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Richard A. Fleming Attorney at Law

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Child Support Lawyer in Anaheim, CA

We work with you to help get what's right and just. Most couples want to do the right thing; however, they may disagree on what (and how much) the right thing is.

Determining Child & Spousal Support

The dissolution of a marriage can create financial hardships, particularly when one parent has sacrificed career or educational opportunities to be a full-time parent. California law eases potential economic difficulties through child and spousal support following a divorce. It also recognizes that the person who assumes financial responsibilities has the right to a fair determination of their obligations. With a dedicated child support lawyer on your side, securing support is easy.


Child support continues until age 18 unless the child is a full-time high school student residing with a parent. In that situation, support continues until graduation from high school or age 19, whichever occurs first. Child support is calculated by the court using the Child Support Guidelines, which takes into account the following:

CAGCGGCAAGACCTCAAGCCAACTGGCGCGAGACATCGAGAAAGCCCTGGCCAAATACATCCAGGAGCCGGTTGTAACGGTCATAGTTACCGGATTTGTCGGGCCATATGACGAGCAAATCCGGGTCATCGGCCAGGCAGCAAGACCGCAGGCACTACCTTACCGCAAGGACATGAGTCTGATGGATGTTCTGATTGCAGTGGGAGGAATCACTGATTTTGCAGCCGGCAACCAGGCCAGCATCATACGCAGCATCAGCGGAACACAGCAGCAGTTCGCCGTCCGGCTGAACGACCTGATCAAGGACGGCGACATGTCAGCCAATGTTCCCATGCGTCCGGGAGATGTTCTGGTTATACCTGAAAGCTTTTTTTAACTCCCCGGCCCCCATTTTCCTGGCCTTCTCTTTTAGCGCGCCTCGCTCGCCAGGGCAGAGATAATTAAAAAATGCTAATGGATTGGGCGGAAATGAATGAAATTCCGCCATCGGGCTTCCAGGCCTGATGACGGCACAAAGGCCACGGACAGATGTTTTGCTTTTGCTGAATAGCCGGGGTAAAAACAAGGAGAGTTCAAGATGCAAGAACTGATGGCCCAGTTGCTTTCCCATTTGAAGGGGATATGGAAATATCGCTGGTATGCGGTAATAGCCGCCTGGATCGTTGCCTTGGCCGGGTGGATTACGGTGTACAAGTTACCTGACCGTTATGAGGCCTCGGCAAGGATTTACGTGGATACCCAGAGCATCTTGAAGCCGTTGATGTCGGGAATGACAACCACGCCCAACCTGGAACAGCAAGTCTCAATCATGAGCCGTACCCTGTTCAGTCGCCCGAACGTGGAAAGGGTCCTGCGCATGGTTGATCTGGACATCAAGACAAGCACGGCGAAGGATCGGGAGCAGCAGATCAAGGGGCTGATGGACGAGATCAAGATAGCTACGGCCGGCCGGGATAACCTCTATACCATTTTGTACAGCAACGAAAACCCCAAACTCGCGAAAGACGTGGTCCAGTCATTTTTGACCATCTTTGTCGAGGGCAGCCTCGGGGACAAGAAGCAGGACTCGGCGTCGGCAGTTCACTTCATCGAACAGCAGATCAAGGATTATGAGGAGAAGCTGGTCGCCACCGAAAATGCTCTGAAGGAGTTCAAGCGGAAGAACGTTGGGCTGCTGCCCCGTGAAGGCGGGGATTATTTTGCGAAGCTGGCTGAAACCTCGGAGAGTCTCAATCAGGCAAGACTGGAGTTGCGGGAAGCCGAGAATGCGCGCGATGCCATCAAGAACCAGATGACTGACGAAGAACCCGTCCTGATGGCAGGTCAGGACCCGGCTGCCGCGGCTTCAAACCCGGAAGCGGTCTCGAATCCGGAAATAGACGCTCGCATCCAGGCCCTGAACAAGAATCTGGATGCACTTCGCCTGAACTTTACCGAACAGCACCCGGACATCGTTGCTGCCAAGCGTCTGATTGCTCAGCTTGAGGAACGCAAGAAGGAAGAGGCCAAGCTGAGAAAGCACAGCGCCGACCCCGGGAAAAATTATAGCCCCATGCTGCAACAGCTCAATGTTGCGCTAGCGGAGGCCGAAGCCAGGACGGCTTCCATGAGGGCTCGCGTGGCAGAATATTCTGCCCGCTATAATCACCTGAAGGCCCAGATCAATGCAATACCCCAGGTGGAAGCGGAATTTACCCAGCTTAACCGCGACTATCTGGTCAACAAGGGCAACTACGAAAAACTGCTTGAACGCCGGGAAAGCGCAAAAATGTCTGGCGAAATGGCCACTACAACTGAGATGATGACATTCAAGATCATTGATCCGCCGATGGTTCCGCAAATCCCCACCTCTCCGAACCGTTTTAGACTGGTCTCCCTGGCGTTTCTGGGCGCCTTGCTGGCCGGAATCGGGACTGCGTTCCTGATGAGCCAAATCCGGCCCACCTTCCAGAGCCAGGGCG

• Income
  • Uninsured Health Care Costs
  • Custodial Time Share
  • Number of Children
  • Health Insurance
  • Parents' Tax Filing Status
  • Shared Daycare
  • & More


Spousal support is often called alimony. The court looks at numerous factors to determine whether spousal support should be awarded, how much should be paid, and how long payments should be made. A temporary order for spousal support that will continue until a permanent award is made can be applied for. In addition to whether a spouse gave up a career or educational opportunities to care for dependent children, other factors the court uses to determine spousal support include but are not limited to the following:

  • Earning Capacities of the Parties
  • Marital Standard of Living
  • Age & Health of the Parties
  • Duration of the Marriage

Negotiating Child Custody & Visitations

One of the first thing we ask in custody situations is this: Who would you rather have deciding what's right for your children—you, or a person in a black robe who knows little about your family? We almost always recommend putting differences aside and coming to an agreement on what is best for your children. It less stressful for the children and is typically easier on you as well.

Whether parents collaborate or not, a formal filing process must be addressed. We have the family law experience needed to help ensure your joint decision is put into action. If underlying factors prevent an agreeable parenting plan, we make sure that your child's best interests and rights are protected.